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Campaign Spotlight: The Light We Carry

By Caitlin Davies, Danielle Hernandez and Georgia Rees


Following the success of Michelle Obama's powerful autobiography Becoming published in 2018, the former First Lady from the southside of Chicago brings us more of her wit and wisdom in a second book The Light We Carry, a hopeful guide offering readers insightful philosophies and practical advice for overcoming adversity.


With such a strong public personality behind these pages it is no surprise this new release has been promoted across many social media platforms. Michelle has utilised her own following on Instagram and Twitter to post about the book, share footage of her unboxing the first hardback copy and interact with the global community of readers she claims as the inspiration for this new project. Penguin Random House imprint Viking Books UK have taken the opportunity to spread the word on their own channels too, teasing readers with excerpts and inspirational quotes. However, digital marketing was just the starting point for this widely anticipated release. In this article we explore some of the out-of-house marketing strategies Penguin Random House have used in their extensive campaign for The Light We Carry.


Events


Michelle’s autobiography Becoming was one of Waterstones’ biggest selling books of 2019. In an effort to encourage more preorders, Penguin Random House partnered with Waterstones on an ambitious pre-order campaign, offering a lucky winner a trip to Chicago and tickets for a live event taking place in Michelle’s hometown and their very own signed copy.


Drawing on the main themes of the book, Penguin General put together an extensive events campaign beginning on 15 November and continuing through until the 27th. Black voices have been at the heart of this campaign, and a partnership with Black Ballad, a UK media platform for Black women, has resulted in an exciting and thoughtful series of online and in-person events. A trio of free Zoom workshops, focusing on parenting with resilience, finding a work-life balance, and becoming a force for good, were designed to reflect the themes of the book and to help Black women to be the best versions of themselves.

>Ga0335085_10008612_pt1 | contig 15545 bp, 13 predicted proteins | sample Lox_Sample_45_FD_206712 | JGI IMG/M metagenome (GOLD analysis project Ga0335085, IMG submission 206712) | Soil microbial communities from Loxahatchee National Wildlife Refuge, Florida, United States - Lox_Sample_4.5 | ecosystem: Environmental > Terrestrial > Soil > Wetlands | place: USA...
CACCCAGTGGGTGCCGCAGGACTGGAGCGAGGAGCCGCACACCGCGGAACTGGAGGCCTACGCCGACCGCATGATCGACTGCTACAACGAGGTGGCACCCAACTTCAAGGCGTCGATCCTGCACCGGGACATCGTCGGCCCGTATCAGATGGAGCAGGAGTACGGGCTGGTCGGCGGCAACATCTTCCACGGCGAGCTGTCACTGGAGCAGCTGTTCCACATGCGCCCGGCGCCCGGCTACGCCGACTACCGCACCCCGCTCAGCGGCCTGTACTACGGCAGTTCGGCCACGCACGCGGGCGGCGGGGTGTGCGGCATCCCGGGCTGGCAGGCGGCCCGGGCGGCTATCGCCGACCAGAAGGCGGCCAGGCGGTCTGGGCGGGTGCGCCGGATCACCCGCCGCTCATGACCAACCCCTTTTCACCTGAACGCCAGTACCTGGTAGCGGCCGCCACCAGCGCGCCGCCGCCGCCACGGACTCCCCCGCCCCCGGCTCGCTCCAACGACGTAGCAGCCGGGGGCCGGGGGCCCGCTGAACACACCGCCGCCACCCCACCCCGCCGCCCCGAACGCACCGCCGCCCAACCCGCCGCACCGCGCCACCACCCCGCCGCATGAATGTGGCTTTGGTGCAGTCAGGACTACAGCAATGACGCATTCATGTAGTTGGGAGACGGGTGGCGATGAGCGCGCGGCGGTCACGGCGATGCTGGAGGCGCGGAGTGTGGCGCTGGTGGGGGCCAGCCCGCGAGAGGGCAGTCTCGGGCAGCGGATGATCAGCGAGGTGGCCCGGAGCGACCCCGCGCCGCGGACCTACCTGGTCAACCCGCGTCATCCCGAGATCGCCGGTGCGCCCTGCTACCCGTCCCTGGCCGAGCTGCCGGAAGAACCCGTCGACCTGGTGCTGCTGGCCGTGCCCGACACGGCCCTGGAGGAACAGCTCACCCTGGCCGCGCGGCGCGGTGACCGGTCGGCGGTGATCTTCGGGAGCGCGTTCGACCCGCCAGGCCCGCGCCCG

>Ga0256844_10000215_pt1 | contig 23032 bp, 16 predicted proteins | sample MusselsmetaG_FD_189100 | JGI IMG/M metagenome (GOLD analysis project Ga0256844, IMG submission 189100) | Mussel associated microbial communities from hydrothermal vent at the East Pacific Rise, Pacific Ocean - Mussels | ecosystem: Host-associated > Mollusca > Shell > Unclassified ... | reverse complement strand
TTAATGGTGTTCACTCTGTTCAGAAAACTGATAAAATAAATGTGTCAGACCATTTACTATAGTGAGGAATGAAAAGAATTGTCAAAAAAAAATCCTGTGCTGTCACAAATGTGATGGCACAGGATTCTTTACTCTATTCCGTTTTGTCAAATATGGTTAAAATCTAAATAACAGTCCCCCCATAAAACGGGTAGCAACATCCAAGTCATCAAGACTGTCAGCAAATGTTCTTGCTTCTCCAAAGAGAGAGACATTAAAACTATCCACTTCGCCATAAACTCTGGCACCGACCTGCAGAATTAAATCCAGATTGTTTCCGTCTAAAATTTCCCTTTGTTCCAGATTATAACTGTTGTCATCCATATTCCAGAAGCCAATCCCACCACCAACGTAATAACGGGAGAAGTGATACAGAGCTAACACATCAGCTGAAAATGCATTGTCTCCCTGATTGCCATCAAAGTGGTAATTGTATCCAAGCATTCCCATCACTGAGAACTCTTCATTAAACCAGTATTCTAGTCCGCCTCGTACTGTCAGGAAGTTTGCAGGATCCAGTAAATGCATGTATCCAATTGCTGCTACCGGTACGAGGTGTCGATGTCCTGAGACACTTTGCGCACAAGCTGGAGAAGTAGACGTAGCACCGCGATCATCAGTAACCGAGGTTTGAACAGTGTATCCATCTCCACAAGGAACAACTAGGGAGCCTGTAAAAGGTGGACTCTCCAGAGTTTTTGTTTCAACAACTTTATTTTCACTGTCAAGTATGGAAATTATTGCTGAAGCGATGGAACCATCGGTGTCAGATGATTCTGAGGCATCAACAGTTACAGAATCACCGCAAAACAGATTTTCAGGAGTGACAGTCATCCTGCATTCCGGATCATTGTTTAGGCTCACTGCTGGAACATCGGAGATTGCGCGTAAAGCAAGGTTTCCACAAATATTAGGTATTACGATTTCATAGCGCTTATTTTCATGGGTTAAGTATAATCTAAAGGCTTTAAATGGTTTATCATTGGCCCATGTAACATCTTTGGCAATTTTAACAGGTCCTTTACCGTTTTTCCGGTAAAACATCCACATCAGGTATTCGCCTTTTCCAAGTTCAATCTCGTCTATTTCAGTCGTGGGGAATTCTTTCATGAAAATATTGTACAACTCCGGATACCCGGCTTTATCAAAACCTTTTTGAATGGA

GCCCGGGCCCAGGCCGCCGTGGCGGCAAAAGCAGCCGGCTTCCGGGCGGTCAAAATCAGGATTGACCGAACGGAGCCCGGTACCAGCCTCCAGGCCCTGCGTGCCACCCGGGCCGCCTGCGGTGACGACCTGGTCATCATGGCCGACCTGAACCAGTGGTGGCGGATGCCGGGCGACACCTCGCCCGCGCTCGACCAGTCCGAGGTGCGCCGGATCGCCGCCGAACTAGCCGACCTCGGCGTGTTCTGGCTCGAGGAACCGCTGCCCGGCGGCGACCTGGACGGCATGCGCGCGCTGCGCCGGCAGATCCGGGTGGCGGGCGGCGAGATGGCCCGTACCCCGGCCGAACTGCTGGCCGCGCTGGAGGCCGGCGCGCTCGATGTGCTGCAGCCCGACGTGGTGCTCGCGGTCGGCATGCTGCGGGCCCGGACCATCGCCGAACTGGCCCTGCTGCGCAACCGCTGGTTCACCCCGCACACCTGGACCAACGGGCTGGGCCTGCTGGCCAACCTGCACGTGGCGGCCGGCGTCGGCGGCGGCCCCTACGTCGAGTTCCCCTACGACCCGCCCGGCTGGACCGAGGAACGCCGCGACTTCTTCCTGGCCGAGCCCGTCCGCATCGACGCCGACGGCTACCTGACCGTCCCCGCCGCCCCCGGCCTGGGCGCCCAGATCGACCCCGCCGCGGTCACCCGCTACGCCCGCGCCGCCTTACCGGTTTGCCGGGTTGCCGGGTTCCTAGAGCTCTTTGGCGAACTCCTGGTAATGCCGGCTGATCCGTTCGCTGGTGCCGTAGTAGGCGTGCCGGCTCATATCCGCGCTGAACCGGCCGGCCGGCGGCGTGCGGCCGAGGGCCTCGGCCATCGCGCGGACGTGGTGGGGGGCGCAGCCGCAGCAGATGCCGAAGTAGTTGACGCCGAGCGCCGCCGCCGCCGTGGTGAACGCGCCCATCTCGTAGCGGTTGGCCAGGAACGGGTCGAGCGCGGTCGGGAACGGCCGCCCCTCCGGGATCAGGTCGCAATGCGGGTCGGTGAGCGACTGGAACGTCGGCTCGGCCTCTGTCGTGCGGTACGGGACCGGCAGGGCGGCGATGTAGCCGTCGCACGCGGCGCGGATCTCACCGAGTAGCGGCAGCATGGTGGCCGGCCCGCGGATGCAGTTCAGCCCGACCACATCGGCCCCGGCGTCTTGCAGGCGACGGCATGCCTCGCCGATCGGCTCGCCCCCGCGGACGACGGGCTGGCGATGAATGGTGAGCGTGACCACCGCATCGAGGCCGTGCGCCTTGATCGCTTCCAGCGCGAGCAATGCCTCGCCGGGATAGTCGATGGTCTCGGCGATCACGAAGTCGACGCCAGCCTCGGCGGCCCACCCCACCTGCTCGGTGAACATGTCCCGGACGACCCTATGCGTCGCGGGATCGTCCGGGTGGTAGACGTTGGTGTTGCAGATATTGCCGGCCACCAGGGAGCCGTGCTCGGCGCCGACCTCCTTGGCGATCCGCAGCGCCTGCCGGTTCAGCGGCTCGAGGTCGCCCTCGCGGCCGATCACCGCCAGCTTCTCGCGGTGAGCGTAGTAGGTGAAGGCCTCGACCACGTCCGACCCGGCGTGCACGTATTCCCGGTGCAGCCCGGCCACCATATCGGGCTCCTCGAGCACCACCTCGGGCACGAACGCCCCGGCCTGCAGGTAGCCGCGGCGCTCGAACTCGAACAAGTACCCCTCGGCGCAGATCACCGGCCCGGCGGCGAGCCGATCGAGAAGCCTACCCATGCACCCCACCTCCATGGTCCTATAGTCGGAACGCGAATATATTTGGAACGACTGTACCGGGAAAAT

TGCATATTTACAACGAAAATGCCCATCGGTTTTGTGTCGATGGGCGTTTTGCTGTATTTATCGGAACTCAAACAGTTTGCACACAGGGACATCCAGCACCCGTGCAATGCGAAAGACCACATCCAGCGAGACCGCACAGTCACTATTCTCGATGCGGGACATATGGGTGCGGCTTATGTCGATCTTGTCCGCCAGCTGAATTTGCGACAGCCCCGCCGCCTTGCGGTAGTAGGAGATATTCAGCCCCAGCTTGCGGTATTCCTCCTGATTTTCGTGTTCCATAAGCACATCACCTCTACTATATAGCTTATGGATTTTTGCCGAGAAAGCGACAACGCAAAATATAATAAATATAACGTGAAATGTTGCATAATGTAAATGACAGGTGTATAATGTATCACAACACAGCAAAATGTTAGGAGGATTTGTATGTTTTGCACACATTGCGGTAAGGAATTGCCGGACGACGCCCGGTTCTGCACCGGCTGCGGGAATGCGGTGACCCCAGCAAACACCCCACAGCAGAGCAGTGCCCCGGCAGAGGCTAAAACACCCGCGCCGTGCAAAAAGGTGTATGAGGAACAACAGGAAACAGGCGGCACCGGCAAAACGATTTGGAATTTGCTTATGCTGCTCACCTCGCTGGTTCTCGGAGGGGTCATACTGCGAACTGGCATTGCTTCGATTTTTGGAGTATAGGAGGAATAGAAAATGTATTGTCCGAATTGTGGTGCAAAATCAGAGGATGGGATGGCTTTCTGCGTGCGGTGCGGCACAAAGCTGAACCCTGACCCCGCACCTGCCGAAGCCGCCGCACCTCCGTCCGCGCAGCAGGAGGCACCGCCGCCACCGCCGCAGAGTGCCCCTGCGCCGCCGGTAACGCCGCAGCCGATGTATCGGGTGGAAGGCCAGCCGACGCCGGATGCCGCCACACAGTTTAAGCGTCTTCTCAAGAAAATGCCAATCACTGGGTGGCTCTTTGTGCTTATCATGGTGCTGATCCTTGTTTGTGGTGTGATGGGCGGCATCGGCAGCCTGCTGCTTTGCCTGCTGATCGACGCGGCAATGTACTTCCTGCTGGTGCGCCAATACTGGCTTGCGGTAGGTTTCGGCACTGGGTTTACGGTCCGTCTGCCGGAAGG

The events programme culminated in an all-day self-care festival in partnership with Dark Matter marketing agency, at Waterstones Piccadilly. Taking place on 27 November, the festival included a panel and book club discussion on the issues raised in the book, a floristry workshop using Michelle’s favourite flowers, mobile beauty treatments, a writing workshop with Black Ballad’s CEO, Tobi Oredien, and a live podcast session with the creators of Your Aunties Could Never on the importance of sisterhood. Throughout the day, visitors could receive complimentary mocktails and goodie bags, and a kids’ craft area encouraged children to create inspirational affirmation boards.


Whilst all of this is taking place in the UK, over in America, Michelle is embarking on a state-wide tour moderated by some of her fabulous celebrity friends, including Tracee Ellis Ross, Tyler Perry, Ellen Degeneres, David Letterman, and Oprah. The tour begins on 15 November and runs right through until 13 December.


Outdoor Marketing


Accompanying an exciting calendar of promotional events, the marketing team for The Light We Carry devised a series of eye-catching digital billboards for its publication.


After the success of Becoming, Michelle’s second book focuses upon personal wisdom and insight. During uncertain times, receiving inspiration from the former First Lady undoubtedly has appeal. Across Viking’s social media channels, inspirational quotes were shared to tease the book, including “we become bolder in brightness.” These quotes were also an instrumental part of the outdoor campaign for The Light We Carry. The Bookseller reported on “an ambitious outdoor campaign” curated for the book’s “extensive marketing campaign.” Several advertising spots visually transitioned from day to night, in keeping with the themes of “light” and “brightness.” This transition revealed hidden messages to passers-by, tying together the digital and social media elements. Coveted spots in areas of high footfall also displayed the book, including sites across the London Underground and National Rail services. The marketing team did not skimp on size, with large digital billboards and printed posters appearing nationwide. This included Waterloo Motion, an impressive digital space stretching “across five train platforms” (The Bookseller).


Arguably the most impressive element of the outdoor campaign is the use of the Marble Arch to promote the title. This prominent London landmark is visited by thousands each year and is highly regarded for its architectural design. In this prominent location, any promotional activities would be hard to miss. Viking went above and beyond the traditional conventions of outdoor advertising, projecting The Light We Carry onto the arch’s exterior. Outdoor projections are becoming increasingly popular in recent years, as advancements in technology improve the visual quality of this marketing technique. Recent viral campaigns have ranged from projections by campaign group Led By Donkeys onto the Houses of Parliament, to messages projected onto Twitter’s headquarters following Elon Musk’s takeover. Projections however have been traditionally underused in publishing campaigns.


Yet following a successful campaign for The Light We Carry’s, can we expect a new trend of outdoor projections and innovative use of space for future frontlist titles?

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